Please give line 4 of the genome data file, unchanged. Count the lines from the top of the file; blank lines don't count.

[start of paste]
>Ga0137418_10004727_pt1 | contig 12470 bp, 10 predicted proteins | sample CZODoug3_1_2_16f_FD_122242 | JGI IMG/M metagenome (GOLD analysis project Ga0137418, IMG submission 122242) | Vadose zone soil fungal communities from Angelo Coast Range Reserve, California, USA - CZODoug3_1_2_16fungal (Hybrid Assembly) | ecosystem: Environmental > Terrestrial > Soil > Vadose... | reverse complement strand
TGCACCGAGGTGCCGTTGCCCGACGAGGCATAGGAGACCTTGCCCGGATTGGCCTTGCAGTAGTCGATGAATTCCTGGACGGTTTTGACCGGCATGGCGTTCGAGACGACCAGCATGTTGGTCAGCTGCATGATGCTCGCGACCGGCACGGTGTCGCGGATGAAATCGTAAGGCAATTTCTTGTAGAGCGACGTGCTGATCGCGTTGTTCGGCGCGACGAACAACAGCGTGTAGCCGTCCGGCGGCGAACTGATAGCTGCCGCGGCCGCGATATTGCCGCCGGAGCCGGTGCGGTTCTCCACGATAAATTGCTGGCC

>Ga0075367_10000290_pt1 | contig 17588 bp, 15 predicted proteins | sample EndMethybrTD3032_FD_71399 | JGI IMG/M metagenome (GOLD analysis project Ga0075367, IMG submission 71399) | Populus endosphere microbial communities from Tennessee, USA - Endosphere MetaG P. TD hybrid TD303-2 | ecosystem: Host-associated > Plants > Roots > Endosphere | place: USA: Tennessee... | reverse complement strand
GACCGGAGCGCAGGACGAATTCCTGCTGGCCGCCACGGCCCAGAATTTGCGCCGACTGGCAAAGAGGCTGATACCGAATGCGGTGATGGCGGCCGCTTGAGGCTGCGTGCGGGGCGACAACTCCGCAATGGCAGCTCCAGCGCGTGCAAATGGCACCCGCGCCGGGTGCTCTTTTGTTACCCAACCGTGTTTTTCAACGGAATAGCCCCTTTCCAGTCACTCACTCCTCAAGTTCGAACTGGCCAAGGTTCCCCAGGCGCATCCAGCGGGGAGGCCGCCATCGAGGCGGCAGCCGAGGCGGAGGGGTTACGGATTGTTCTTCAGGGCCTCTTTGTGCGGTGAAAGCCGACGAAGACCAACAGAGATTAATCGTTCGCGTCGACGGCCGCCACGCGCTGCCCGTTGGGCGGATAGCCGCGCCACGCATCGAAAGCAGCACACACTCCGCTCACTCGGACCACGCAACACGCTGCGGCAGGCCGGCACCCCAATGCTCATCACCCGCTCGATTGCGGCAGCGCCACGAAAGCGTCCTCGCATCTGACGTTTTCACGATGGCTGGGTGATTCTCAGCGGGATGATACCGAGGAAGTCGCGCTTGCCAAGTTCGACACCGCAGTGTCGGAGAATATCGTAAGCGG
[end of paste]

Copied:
GACCGGAGCGCAGGACGAATTCCTGCTGGCCGCCACGGCCCAGAATTTGCGCCGACTGGCAAAGAGGCTGATACCGAATGCGGTGATGGCGGCCGCTTGAGGCTGCGTGCGGGGCGACAACTCCGCAATGGCAGCTCCAGCGCGTGCAAATGGCACCCGCGCCGGGTGCTCTTTTGTTACCCAACCGTGTTTTTCAACGGAATAGCCCCTTTCCAGTCACTCACTCCTCAAGTTCGAACTGGCCAAGGTTCCCCAGGCGCATCCAGCGGGGAGGCCGCCATCGAGGCGGCAGCCGAGGCGGAGGGGTTACGGATTGTTCTTCAGGGCCTCTTTGTGCGGTGAAAGCCGACGAAGACCAACAGAGATTAATCGTTCGCGTCGACGGCCGCCACGCGCTGCCCGTTGGGCGGATAGCCGCGCCACGCATCGAAAGCAGCACACACTCCGCTCACTCGGACCACGCAACACGCTGCGGCAGGCCGGCACCCCAATGCTCATCACCCGCTCGATTGCGGCAGCGCCACGAAAGCGTCCTCGCATCTGACGTTTTCACGATGGCTGGGTGATTCTCAGCGGGATGATACCGAGGAAGTCGCGCTTGCCAAGTTCGACACCGCAGTGTCGGAGAATATCGTAAGCGG